Folk Healing, Alternative, and Parallel Medicines

Dr. Ian Carr

Professor Emeritus, Faculty of Medicine, University of Manitoba



Pre-industrial people the world over have practised healing in broadly similar ways. The healer, man or woman, was often an elder of the group, wise in the practical and spiritual ways of the people, and a respected community figure. Priest and healer were usually the same.

Disease was thought to be due to either natural or supernatural causes; the latter was due either to the intrusion into the body of an evil spirit or substance, or the loss of the person's own spirit. Treatment was given by a shaman, or healer whose function was partly priestly; the shaman used a wide variety of plant remedies, some pharmacologically active, remedies of animal origin, often excreta, mood modification by psychological or pharmacological means, and magic. Charms and talismans were commonly used, and the doctrine of sympathies accepted.

The medicine of Canadian aboriginal people was a good example. In the centuries since the European conquest, there has doubtless been some contamination of the folk medicine with European medicine. Much of this has probably happened within the last fifty years. The difference between first peoples across the North American continent was as wide as that across Europe, but as across Europe there were common threads. One of these was the close relationship between religious belief and healing, which not only renders it difficult for those of another culture to understand, but sometimes leads to a reluctance to explain.

For these reasons a specific view-point is presented, of healing as seen over fifty years ago, among the Iroquois of Ontario and New York and the Chippewa of Minnesota and Ontario. This changed little from that seen by Champlain in the early 17th century, and differed little in sophistication from that practised by Europeans in Upper Canada in the 1820's.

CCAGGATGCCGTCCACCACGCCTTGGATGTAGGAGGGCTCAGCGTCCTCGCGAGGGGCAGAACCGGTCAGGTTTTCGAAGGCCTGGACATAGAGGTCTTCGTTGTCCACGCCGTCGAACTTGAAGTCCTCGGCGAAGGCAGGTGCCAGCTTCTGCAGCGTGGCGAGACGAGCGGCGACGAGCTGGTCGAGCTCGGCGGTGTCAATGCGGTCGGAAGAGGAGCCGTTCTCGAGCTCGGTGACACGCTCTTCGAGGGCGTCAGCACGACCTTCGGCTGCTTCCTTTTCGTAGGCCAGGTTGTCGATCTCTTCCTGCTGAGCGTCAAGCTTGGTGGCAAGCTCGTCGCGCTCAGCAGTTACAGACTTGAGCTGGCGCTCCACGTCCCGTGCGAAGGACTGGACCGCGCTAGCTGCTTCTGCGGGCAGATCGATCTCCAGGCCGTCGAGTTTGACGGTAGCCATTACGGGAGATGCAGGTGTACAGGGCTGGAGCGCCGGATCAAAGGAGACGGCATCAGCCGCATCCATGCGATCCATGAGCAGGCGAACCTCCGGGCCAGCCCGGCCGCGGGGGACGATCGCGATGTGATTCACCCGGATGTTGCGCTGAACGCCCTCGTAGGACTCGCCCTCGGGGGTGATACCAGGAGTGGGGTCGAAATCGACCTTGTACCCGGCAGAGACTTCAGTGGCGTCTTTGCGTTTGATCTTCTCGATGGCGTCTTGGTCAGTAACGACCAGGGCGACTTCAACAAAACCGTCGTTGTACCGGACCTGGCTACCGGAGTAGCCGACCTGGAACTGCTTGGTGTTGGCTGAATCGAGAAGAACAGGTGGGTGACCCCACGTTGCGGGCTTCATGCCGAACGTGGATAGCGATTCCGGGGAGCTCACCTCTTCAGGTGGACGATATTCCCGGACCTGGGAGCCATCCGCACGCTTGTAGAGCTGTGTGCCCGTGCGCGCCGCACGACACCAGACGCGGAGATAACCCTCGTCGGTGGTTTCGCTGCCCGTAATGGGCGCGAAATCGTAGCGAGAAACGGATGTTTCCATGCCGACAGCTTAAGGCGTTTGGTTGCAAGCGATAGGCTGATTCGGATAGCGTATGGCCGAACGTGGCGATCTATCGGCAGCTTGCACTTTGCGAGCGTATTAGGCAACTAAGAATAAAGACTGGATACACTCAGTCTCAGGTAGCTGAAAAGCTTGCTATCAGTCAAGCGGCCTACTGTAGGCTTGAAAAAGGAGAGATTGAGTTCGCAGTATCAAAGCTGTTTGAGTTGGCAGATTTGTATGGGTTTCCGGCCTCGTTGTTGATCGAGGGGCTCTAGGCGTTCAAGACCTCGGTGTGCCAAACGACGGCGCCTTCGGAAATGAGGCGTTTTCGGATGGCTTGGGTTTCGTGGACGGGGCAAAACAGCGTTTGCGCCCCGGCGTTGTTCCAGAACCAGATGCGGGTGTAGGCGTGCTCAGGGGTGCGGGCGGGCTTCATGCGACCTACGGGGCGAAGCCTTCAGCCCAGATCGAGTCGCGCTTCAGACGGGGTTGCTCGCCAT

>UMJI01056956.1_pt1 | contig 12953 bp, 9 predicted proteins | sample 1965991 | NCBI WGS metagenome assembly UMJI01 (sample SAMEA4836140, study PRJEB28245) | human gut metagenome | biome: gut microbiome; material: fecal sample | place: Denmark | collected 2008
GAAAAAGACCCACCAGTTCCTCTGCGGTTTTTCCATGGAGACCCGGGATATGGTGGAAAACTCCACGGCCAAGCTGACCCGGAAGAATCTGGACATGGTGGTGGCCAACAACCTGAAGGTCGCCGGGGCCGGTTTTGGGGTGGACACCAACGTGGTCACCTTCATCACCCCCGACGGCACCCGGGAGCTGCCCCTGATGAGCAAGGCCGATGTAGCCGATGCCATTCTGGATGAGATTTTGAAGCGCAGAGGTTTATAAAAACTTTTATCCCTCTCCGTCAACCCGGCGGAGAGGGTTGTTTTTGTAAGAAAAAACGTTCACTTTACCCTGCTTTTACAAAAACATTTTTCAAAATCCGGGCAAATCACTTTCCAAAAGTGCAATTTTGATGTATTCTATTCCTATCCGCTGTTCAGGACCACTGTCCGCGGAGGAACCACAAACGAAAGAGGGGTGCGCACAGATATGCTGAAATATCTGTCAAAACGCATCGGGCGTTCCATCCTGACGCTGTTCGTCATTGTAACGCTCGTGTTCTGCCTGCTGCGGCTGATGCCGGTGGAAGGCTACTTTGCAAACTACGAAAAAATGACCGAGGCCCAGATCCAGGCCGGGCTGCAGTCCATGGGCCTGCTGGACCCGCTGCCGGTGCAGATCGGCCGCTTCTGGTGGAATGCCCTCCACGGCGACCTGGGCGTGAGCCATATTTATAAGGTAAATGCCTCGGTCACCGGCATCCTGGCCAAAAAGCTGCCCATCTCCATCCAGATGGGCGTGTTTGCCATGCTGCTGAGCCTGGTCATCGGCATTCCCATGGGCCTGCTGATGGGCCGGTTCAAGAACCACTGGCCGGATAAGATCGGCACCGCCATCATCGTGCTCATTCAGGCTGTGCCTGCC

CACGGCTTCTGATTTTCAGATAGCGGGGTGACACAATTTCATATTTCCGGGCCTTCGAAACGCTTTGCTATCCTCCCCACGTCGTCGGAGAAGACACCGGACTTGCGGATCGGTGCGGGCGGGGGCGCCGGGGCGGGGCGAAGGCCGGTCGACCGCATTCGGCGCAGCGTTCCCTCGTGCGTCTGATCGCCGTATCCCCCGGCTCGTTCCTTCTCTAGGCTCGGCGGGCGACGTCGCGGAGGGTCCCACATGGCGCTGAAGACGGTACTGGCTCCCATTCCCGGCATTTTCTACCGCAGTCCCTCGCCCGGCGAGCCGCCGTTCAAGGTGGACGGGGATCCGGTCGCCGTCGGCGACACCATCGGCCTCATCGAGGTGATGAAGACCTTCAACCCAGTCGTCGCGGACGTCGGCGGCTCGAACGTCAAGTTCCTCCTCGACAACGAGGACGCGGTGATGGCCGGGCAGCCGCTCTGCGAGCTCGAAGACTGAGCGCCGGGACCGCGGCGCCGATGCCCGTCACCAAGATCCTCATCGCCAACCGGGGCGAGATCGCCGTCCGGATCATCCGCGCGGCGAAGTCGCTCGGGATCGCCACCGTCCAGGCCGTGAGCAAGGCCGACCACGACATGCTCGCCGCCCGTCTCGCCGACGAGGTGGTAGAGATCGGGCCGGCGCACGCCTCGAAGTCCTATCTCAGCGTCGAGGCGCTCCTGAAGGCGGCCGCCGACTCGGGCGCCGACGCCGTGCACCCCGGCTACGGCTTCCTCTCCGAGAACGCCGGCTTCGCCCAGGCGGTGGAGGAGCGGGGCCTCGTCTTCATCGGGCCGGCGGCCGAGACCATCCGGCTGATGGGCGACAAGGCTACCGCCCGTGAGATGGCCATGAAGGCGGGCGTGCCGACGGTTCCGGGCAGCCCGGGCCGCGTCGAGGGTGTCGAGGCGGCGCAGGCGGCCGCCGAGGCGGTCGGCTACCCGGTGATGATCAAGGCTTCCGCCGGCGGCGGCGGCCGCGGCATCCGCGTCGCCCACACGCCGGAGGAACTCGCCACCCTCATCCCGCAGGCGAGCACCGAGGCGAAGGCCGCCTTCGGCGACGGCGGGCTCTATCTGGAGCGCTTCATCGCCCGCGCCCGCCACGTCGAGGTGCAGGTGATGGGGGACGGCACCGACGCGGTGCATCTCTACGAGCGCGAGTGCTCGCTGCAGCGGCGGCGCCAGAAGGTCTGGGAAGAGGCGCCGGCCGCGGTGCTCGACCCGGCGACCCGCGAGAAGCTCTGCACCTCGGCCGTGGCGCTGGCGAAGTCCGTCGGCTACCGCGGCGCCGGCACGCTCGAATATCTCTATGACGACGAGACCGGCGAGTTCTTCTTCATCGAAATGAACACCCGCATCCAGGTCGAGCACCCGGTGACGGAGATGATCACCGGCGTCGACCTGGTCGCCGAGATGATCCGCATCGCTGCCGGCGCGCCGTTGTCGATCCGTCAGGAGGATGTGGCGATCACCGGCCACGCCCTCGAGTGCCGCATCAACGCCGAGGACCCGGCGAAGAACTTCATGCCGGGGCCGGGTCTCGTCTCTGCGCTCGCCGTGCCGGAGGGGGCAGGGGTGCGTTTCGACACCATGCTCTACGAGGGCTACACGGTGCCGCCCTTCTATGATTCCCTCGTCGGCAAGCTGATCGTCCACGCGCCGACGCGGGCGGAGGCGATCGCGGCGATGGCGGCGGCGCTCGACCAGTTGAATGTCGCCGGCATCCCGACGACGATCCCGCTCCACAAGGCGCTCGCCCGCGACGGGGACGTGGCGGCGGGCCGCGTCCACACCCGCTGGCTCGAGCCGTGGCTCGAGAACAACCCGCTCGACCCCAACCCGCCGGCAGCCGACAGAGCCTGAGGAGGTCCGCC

As recently as 1940, the Iroquois of New York and Ontario still lived in longhouse groups clustered around a dance or ceremonial house, the longhouse, where they gathered for ceremonial and religious purposes. Wooden masks, skilfully but grotesquely carved played an important part in their ritual, and were alleged to be portraits of the strange quasi human beings whom the forest hunters met at nightfall, darting from tree to tree, and resembling disembodied heads with long snapping hair. These beings were held to be involved in the cause and cure of disease, and were invoked and worshiped in complex dance rituals, sometimes under the influence of tobacco and or other drugs. The dancers were members of medicine societies which were at least partly exclusive.

Treatment involved plant remedies, of varying pharmacologic effectiveness; the Chippewa around 1925 used around 200 plants in different ways, for the treatment of a wide variety of common ailments, in a manner similar to European herbal folk medicines two centuries before. Medicines were given orally, by inhalation or by enema. Often the healer would induce altered consciousness, perhaps in a sweat lodge, would let blood, and use supernatural or magic remedies. Many of the procedures were psychotherapeutic. Straightforward physical remedies were used for straightforward lesions: fractures were appropriately splinted.

It is interesting to compare these healing techniques with contemporaneous European methods. In Upper Canada between 1795 and 1819, statutes were passed to prevent unqualified persons from practising medicine. In 1829, treatments in vogue included horseback riding for pulmonary tuberculosis, scotch snuff plaster for croup, leek poultices for gout and a decoction of carrots for jaundice. Dropsy was treated by bleeding, tapping, and plantain and liverwort. Ague was known to be related to mosquito bites, and was treated with Peruvian bark, but it was alleged that the incorporation of the bark in a waistcoat would protect a child. A course in the history of medicine is not the place for discussion of the modern medicine of Canadian First Peoples. It should be noted in any comparison that it is the medicine of a sustainable society.

The Parallel Medical Traditions

The healing practices of several great societies grew up in relative isolation from western medicine, and until recently influenced it relatively little. These practices were little influenced until recently by western style "industrial" revolutions.

Chinese Medicine

Coexistent with the medicine of Sumeria, Egypt , Greece and Rome was that of China. China and the Western world had little contact until the irruption of Western imperialism in the 19th Century. The Chinese civilization was complex, with a rich, cultured upper class, a durable civil service, and widespread poverty and starvation. Dynasty succeeded dynasty, from about 1800 BC, till the constitution of the Republic in 1912, and throughout there persisted a continuous medical tradition. Western medical knowledge was introduced in the 1800's, and developed under missionary influence, but it was not till after the Chinese Revolution of 1949 that any integration of the two medical traditions appeared. This accelerated after diplomatic ties were re-established with the Western world in 1979.